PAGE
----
The first division of them is primary consciousness (rnam-shes). This may be sensory consciousness, like seeing, hearing, smelling, tasting, or feeling a physical sensations such as hot, cold, pain, motion, and so forth. Or it may be mental consciousness, such as thinking, dreaming, and so on. Primary consciousness is, basically, the “channel” that the experience is on, as in a channel on television. There is the seeing channel, the hearing channel, and so on.
The Chittamatra system also asserts foundation consciousness (kun-gzhi rnam-shes, Skt. alayavijnana), which is the foundation on which karmic aftermath is carried, and deluded consciousness (nyon-yid), which focuses on foundation consciousness and mistakenly identifies it with the self of the person. We will not discuss these two in any detail here.
With any primary consciousness, there are always accompanying mental factors (sems-byung). Sometimes I call them types of subsidiary awareness. There are many of them. Asanga lists fifty-one of them. Those are just the most noteworthy ones; there are many more than that. What these mental factors do is to qualify the experience of something. The primary consciousness just experiences the essential nature (ngo-bo) of its object – in other words, what kind of phenomenon the object is. Is it a sight, a sound, etc.? These other factors fill out more details about the experience of the object, such as attention, interest, and emotions.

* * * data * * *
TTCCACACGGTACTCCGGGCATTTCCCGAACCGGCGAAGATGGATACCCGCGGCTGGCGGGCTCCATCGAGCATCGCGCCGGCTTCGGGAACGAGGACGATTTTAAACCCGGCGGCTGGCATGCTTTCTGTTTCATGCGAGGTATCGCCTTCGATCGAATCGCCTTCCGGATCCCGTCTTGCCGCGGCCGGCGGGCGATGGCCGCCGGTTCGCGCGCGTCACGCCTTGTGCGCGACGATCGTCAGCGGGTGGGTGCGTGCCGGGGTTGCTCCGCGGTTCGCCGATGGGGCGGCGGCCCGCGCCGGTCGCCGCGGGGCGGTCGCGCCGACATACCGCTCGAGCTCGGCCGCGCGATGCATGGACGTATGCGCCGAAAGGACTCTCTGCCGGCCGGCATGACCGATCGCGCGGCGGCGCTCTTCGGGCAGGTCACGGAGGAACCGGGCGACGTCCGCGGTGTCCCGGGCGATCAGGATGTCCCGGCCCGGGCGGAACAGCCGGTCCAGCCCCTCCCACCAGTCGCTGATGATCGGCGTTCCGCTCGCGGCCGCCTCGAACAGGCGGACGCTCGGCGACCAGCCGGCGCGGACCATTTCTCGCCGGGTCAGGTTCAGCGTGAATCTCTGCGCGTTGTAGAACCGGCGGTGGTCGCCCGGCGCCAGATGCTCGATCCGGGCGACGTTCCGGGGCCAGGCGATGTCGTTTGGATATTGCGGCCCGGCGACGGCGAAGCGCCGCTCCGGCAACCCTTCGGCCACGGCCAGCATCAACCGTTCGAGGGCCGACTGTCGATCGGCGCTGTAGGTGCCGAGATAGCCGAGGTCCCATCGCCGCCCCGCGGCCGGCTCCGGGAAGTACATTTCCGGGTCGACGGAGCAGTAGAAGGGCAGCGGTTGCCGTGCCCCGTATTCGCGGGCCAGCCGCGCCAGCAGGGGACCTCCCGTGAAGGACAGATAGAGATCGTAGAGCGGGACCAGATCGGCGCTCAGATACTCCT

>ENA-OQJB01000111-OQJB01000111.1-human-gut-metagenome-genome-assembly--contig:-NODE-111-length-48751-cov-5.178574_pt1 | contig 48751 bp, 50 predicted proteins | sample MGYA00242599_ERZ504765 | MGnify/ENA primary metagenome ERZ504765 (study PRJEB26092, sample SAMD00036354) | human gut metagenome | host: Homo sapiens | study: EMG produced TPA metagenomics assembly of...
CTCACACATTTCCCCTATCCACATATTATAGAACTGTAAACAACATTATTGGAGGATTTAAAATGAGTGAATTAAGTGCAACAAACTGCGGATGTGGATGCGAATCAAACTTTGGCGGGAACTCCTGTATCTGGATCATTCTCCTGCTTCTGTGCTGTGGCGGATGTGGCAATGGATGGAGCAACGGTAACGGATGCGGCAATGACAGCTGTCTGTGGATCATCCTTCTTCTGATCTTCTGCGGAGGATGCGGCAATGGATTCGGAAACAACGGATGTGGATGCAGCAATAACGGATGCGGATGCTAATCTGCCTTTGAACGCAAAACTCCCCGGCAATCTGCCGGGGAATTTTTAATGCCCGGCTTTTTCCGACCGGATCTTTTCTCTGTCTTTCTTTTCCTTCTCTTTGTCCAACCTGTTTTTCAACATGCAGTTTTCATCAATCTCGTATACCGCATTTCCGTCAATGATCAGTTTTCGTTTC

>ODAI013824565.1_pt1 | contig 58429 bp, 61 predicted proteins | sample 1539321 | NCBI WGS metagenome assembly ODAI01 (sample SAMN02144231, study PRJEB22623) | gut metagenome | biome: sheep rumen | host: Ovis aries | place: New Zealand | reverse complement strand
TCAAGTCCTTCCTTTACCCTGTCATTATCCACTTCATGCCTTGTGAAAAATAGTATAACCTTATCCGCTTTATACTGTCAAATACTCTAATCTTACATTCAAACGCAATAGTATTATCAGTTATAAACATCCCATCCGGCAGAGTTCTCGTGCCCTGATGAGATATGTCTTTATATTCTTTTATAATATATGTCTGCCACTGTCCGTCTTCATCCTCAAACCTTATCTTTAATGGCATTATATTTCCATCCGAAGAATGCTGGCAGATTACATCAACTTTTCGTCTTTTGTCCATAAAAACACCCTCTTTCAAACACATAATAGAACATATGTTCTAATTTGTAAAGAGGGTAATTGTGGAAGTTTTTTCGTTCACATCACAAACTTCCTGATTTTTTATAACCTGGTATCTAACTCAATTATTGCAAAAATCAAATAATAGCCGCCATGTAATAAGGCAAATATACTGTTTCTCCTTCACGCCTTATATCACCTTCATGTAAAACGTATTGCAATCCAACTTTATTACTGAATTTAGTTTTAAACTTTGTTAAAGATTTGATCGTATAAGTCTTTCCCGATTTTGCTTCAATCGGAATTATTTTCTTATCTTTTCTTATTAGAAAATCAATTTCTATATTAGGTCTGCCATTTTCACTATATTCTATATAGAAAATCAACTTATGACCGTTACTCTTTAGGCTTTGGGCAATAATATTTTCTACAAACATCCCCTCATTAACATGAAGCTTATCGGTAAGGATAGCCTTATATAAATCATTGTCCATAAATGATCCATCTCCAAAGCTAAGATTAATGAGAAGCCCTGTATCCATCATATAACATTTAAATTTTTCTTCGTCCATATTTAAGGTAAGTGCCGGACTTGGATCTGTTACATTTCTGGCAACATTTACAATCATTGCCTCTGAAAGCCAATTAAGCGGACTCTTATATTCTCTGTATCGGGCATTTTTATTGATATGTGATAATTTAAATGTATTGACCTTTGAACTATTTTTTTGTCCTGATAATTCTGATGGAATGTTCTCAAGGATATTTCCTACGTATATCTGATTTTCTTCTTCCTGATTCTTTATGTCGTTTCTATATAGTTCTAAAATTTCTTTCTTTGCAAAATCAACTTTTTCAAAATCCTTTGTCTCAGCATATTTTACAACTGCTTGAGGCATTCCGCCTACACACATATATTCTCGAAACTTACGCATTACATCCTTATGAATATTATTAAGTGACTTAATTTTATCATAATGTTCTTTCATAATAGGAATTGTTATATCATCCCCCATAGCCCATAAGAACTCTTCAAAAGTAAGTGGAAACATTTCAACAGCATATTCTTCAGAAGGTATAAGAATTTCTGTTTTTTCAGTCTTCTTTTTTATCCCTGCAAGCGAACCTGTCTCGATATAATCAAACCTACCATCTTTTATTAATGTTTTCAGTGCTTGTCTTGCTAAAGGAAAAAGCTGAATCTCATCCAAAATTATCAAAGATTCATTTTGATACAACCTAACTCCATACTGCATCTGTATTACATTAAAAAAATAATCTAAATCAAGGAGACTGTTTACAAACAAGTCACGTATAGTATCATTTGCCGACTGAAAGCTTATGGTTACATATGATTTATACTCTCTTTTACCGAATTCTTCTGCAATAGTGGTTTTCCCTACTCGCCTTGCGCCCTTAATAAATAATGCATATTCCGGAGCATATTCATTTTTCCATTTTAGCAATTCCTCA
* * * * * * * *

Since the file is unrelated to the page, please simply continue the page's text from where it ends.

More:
In this system that we will be discussing, karma is one of these mental factors, an urge. As already mentioned, karma, as an urge or mental impulse, is the mental factor that, while focusing on an object, affects the mind to go into motion to engage in a constructive, destructive or unspecified action toward or with that object. Like a locomotive, it draws the primary consciousness and its accompanying mental factors with it to the object in the next moment and drives the person, “me,” which is part of the aggregates, to initiate and engage in an action toward or with it.
I don’t think it is the appropriate time to go through all the mental factors, so let us just look at one more: feeling (tshor-ba). This only refers to feeling a level of happiness, unhappiness or neutral. It could be anywhere on the spectrum. Whenever we are experiencing something, it is accompanied by experiencing some level of happiness.